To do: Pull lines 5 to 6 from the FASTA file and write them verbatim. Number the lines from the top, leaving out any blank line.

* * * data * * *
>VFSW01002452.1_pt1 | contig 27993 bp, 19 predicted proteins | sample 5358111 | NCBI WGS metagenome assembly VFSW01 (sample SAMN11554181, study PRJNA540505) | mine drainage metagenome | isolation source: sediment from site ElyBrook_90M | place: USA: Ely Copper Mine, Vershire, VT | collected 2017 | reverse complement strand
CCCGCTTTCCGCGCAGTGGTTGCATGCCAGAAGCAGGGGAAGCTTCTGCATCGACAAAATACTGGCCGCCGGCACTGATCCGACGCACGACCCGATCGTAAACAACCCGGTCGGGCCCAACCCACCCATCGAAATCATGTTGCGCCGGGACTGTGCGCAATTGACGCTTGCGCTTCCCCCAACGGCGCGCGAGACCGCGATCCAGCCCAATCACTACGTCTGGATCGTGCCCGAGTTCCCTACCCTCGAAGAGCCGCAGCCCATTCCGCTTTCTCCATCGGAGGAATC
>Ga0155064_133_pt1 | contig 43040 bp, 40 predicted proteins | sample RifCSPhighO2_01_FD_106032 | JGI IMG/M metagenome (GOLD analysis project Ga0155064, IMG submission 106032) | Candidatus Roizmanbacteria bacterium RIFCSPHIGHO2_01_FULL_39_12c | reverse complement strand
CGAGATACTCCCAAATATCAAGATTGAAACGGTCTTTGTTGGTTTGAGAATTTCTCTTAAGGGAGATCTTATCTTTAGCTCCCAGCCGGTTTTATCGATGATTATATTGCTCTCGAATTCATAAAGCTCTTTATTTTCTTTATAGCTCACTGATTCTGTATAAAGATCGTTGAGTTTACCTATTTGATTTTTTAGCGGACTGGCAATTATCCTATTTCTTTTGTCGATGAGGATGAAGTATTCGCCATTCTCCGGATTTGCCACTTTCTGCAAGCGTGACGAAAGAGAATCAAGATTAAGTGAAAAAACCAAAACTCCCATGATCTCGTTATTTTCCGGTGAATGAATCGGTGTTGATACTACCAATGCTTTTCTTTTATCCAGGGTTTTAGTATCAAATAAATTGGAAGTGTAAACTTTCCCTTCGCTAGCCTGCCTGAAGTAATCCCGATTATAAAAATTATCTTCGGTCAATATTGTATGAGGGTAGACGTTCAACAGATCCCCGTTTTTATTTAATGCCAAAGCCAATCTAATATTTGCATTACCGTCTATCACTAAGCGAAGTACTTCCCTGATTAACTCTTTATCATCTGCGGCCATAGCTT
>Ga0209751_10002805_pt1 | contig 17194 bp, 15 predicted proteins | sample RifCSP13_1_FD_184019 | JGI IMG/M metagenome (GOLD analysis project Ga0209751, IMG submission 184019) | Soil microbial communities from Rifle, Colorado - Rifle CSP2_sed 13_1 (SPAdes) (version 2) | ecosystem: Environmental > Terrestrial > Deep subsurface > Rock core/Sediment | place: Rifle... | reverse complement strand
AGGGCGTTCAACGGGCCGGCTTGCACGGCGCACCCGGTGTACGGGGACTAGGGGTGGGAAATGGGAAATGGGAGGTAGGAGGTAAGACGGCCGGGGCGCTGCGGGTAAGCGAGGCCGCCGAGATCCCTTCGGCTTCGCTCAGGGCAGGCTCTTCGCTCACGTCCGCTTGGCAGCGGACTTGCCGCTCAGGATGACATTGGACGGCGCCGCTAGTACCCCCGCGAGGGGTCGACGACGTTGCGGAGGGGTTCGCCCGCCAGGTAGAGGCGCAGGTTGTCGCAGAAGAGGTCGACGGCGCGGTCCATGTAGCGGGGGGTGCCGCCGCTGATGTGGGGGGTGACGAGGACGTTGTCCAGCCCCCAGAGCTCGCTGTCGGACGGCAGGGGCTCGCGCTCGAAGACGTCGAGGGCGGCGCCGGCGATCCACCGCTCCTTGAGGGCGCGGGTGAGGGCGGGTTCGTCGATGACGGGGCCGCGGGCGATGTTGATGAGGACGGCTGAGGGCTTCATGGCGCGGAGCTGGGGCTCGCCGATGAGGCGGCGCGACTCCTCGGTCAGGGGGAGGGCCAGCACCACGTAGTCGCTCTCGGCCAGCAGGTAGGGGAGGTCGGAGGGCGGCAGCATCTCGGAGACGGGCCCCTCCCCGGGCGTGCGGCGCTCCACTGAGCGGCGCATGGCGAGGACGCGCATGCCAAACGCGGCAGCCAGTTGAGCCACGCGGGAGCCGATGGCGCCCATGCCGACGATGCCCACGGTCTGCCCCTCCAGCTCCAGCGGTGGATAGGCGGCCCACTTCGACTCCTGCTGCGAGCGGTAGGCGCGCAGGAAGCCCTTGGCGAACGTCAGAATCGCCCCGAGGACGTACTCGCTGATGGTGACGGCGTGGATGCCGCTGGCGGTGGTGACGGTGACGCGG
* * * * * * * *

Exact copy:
>Ga0209751_10002805_pt1 | contig 17194 bp, 15 predicted proteins | sample RifCSP13_1_FD_184019 | JGI IMG/M metagenome (GOLD analysis project Ga0209751, IMG submission 184019) | Soil microbial communities from Rifle, Colorado - Rifle CSP2_sed 13_1 (SPAdes) (version 2) | ecosystem: Environmental > Terrestrial > Deep subsurface > Rock core/Sediment | place: Rifle... | reverse complement strand
AGGGCGTTCAACGGGCCGGCTTGCACGGCGCACCCGGTGTACGGGGACTAGGGGTGGGAAATGGGAAATGGGAGGTAGGAGGTAAGACGGCCGGGGCGCTGCGGGTAAGCGAGGCCGCCGAGATCCCTTCGGCTTCGCTCAGGGCAGGCTCTTCGCTCACGTCCGCTTGGCAGCGGACTTGCCGCTCAGGATGACATTGGACGGCGCCGCTAGTACCCCCGCGAGGGGTCGACGACGTTGCGGAGGGGTTCGCCCGCCAGGTAGAGGCGCAGGTTGTCGCAGAAGAGGTCGACGGCGCGGTCCATGTAGCGGGGGGTGCCGCCGCTGATGTGGGGGGTGACGAGGACGTTGTCCAGCCCCCAGAGCTCGCTGTCGGACGGCAGGGGCTCGCGCTCGAAGACGTCGAGGGCGGCGCCGGCGATCCACCGCTCCTTGAGGGCGCGGGTGAGGGCGGGTTCGTCGATGACGGGGCCGCGGGCGATGTTGATGAGGACGGCTGAGGGCTTCATGGCGCGGAGCTGGGGCTCGCCGATGAGGCGGCGCGACTCCTCGGTCAGGGGGAGGGCCAGCACCACGTAGTCGCTCTCGGCCAGCAGGTAGGGGAGGTCGGAGGGCGGCAGCATCTCGGAGACGGGCCCCTCCCCGGGCGTGCGGCGCTCCACTGAGCGGCGCATGGCGAGGACGCGCATGCCAAACGCGGCAGCCAGTTGAGCCACGCGGGAGCCGATGGCGCCCATGCCGACGATGCCCACGGTCTGCCCCTCCAGCTCCAGCGGTGGATAGGCGGCCCACTTCGACTCCTGCTGCGAGCGGTAGGCGCGCAGGAAGCCCTTGGCGAACGTCAGAATCGCCCCGAGGACGTACTCGCTGATGGTGACGGCGTGGATGCCGCTGGCGGTGGTGACGGTGACGCGG